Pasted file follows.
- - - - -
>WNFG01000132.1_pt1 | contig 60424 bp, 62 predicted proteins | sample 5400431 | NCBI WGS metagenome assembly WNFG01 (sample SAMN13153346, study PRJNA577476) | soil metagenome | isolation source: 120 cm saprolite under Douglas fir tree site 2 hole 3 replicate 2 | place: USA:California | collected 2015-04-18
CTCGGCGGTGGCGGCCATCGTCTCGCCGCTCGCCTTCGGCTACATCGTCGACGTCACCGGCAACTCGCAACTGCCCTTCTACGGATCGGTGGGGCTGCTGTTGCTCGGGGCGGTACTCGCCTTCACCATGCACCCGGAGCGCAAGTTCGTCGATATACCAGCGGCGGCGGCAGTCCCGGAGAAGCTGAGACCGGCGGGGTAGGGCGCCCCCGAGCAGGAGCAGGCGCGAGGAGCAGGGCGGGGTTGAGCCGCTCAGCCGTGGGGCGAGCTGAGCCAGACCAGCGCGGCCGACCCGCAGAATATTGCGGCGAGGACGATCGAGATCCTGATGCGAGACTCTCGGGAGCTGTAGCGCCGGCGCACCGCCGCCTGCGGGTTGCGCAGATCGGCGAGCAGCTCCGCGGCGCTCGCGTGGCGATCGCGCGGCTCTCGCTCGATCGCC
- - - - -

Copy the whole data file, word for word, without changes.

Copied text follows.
>WNFG01000132.1_pt1 | contig 60424 bp, 62 predicted proteins | sample 5400431 | NCBI WGS metagenome assembly WNFG01 (sample SAMN13153346, study PRJNA577476) | soil metagenome | isolation source: 120 cm saprolite under Douglas fir tree site 2 hole 3 replicate 2 | place: USA:California | collected 2015-04-18
CTCGGCGGTGGCGGCCATCGTCTCGCCGCTCGCCTTCGGCTACATCGTCGACGTCACCGGCAACTCGCAACTGCCCTTCTACGGATCGGTGGGGCTGCTGTTGCTCGGGGCGGTACTCGCCTTCACCATGCACCCGGAGCGCAAGTTCGTCGATATACCAGCGGCGGCGGCAGTCCCGGAGAAGCTGAGACCGGCGGGGTAGGGCGCCCCCGAGCAGGAGCAGGCGCGAGGAGCAGGGCGGGGTTGAGCCGCTCAGCCGTGGGGCGAGCTGAGCCAGACCAGCGCGGCCGACCCGCAGAATATTGCGGCGAGGACGATCGAGATCCTGATGCGAGACTCTCGGGAGCTGTAGCGCCGGCGCACCGCCGCCTGCGGGTTGCGCAGATCGGCGAGCAGCTCCGCGGCGCTCGCGTGGCGATCGCGCGGCTCTCGCTCGATCGCC